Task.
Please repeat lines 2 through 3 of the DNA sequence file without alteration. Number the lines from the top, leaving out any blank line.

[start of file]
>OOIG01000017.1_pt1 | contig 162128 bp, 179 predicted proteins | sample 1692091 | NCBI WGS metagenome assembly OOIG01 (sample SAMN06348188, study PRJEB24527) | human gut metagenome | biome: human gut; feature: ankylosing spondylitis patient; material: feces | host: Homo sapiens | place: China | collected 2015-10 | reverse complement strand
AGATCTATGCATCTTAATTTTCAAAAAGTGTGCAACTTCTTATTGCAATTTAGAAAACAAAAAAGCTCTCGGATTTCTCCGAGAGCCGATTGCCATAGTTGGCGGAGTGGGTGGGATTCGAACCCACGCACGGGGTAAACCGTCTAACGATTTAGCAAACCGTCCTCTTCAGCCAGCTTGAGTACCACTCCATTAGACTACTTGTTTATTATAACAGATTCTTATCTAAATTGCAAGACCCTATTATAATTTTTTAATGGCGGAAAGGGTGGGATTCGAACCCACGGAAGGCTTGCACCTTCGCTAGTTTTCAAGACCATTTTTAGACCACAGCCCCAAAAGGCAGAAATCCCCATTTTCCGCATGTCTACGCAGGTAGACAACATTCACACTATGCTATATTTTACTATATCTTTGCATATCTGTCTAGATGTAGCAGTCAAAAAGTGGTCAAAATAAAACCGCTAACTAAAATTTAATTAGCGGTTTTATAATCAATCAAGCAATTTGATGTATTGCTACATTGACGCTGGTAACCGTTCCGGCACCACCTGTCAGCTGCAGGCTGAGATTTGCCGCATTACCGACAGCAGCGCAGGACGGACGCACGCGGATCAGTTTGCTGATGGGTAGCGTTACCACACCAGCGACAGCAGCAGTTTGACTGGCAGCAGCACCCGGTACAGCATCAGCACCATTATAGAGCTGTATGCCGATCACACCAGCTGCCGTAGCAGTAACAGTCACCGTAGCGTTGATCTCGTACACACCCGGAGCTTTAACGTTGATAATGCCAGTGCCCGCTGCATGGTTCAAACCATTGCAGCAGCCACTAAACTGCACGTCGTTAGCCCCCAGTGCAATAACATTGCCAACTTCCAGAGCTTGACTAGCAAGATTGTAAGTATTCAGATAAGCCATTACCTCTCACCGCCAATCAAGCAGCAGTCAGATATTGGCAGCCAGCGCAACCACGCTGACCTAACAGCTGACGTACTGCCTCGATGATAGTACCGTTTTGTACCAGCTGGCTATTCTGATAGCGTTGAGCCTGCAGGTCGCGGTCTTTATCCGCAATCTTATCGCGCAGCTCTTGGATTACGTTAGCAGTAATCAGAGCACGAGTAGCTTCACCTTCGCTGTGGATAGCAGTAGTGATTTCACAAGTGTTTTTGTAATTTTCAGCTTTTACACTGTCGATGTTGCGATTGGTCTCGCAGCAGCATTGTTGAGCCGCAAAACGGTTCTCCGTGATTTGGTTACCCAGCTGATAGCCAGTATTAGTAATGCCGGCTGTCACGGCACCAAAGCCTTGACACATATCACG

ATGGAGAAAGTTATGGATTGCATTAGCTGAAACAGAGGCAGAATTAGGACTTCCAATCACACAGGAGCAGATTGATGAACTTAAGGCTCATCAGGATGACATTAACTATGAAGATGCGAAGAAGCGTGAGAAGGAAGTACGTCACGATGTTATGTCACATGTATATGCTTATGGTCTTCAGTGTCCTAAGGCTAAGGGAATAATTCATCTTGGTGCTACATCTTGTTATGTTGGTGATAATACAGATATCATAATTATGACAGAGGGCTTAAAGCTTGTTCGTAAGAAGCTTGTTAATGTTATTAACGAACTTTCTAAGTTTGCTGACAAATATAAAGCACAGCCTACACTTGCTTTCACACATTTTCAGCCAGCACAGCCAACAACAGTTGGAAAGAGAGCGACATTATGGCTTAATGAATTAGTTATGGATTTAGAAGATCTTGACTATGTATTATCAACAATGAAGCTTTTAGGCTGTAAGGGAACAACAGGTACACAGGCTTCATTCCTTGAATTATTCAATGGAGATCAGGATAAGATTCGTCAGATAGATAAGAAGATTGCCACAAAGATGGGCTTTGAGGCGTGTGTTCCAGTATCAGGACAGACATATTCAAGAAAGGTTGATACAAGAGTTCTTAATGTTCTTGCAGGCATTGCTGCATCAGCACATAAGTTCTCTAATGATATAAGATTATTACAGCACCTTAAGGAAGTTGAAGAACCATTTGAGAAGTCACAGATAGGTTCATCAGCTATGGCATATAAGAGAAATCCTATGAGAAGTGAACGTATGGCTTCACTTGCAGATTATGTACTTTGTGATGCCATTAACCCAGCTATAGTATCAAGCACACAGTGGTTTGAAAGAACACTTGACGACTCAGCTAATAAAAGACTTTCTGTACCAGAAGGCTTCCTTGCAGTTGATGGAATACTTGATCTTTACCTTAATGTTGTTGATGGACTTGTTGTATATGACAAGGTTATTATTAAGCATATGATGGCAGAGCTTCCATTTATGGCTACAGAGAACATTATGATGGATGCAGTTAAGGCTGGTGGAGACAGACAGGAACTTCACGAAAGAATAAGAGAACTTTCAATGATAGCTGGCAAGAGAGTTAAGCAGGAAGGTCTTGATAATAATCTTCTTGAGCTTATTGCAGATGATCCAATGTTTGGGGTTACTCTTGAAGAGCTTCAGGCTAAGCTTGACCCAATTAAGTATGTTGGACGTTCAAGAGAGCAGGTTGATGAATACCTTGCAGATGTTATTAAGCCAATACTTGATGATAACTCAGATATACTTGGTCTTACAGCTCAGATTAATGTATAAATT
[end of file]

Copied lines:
AGATCTATGCATCTTAATTTTCAAAAAGTGTGCAACTTCTTATTGCAATTTAGAAAACAAAAAAGCTCTCGGATTTCTCCGAGAGCCGATTGCCATAGTTGGCGGAGTGGGTGGGATTCGAACCCACGCACGGGGTAAACCGTCTAACGATTTAGCAAACCGTCCTCTTCAGCCAGCTTGAGTACCACTCCATTAGACTACTTGTTTATTATAACAGATTCTTATCTAAATTGCAAGACCCTATTATAATTTTTTAATGGCGGAAAGGGTGGGATTCGAACCCACGGAAGGCTTGCACCTTCGCTAGTTTTCAAGACCATTTTTAGACCACAGCCCCAAAAGGCAGAAATCCCCATTTTCCGCATGTCTACGCAGGTAGACAACATTCACACTATGCTATATTTTACTATATCTTTGCATATCTGTCTAGATGTAGCAGTCAAAAAGTGGTCAAAATAAAACCGCTAACTAAAATTTAATTAGCGGTTTTATAATCAATCAAGCAATTTGATGTATTGCTACATTGACGCTGGTAACCGTTCCGGCACCACCTGTCAGCTGCAGGCTGAGATTTGCCGCATTACCGACAGCAGCGCAGGACGGACGCACGCGGATCAGTTTGCTGATGGGTAGCGTTACCACACCAGCGACAGCAGCAGTTTGACTGGCAGCAGCACCCGGTACAGCATCAGCACCATTATAGAGCTGTATGCCGATCACACCAGCTGCCGTAGCAGTAACAGTCACCGTAGCGTTGATCTCGTACACACCCGGAGCTTTAACGTTGATAATGCCAGTGCCCGCTGCATGGTTCAAACCATTGCAGCAGCCACTAAACTGCACGTCGTTAGCCCCCAGTGCAATAACATTGCCAACTTCCAGAGCTTGACTAGCAAGATTGTAAGTATTCAGATAAGCCATTACCTCTCACCGCCAATCAAGCAGCAGTCAGATATTGGCAGCCAGCGCAACCACGCTGACCTAACAGCTGACGTACTGCCTCGATGATAGTACCGTTTTGTACCAGCTGGCTATTCTGATAGCGTTGAGCCTGCAGGTCGCGGTCTTTATCCGCAATCTTATCGCGCAGCTCTTGGATTACGTTAGCAGTAATCAGAGCACGAGTAGCTTCACCTTCGCTGTGGATAGCAGTAGTGATTTCACAAGTGTTTTTGTAATTTTCAGCTTTTACACTGTCGATGTTGCGATTGGTCTCGCAGCAGCATTGTTGAGCCGCAAAACGGTTCTCCGTGATTTGGTTACCCAGCTGATAGCCAGTATTAGTAATGCCGGCTGTCACGGCACCAAAGCCTTGACACATATCACG

ATGGAGAAAGTTATGGATTGCATTAGCTGAAACAGAGGCAGAATTAGGACTTCCAATCACACAGGAGCAGATTGATGAACTTAAGGCTCATCAGGATGACATTAACTATGAAGATGCGAAGAAGCGTGAGAAGGAAGTACGTCACGATGTTATGTCACATGTATATGCTTATGGTCTTCAGTGTCCTAAGGCTAAGGGAATAATTCATCTTGGTGCTACATCTTGTTATGTTGGTGATAATACAGATATCATAATTATGACAGAGGGCTTAAAGCTTGTTCGTAAGAAGCTTGTTAATGTTATTAACGAACTTTCTAAGTTTGCTGACAAATATAAAGCACAGCCTACACTTGCTTTCACACATTTTCAGCCAGCACAGCCAACAACAGTTGGAAAGAGAGCGACATTATGGCTTAATGAATTAGTTATGGATTTAGAAGATCTTGACTATGTATTATCAACAATGAAGCTTTTAGGCTGTAAGGGAACAACAGGTACACAGGCTTCATTCCTTGAATTATTCAATGGAGATCAGGATAAGATTCGTCAGATAGATAAGAAGATTGCCACAAAGATGGGCTTTGAGGCGTGTGTTCCAGTATCAGGACAGACATATTCAAGAAAGGTTGATACAAGAGTTCTTAATGTTCTTGCAGGCATTGCTGCATCAGCACATAAGTTCTCTAATGATATAAGATTATTACAGCACCTTAAGGAAGTTGAAGAACCATTTGAGAAGTCACAGATAGGTTCATCAGCTATGGCATATAAGAGAAATCCTATGAGAAGTGAACGTATGGCTTCACTTGCAGATTATGTACTTTGTGATGCCATTAACCCAGCTATAGTATCAAGCACACAGTGGTTTGAAAGAACACTTGACGACTCAGCTAATAAAAGACTTTCTGTACCAGAAGGCTTCCTTGCAGTTGATGGAATACTTGATCTTTACCTTAATGTTGTTGATGGACTTGTTGTATATGACAAGGTTATTATTAAGCATATGATGGCAGAGCTTCCATTTATGGCTACAGAGAACATTATGATGGATGCAGTTAAGGCTGGTGGAGACAGACAGGAACTTCACGAAAGAATAAGAGAACTTTCAATGATAGCTGGCAAGAGAGTTAAGCAGGAAGGTCTTGATAATAATCTTCTTGAGCTTATTGCAGATGATCCAATGTTTGGGGTTACTCTTGAAGAGCTTCAGGCTAAGCTTGACCCAATTAAGTATGTTGGACGTTCAAGAGAGCAGGTTGATGAATACCTTGCAGATGTTATTAAGCCAATACTTGATGATAACTCAGATATACTTGGTCTTACAGCTCAGATTAATGTATAAATT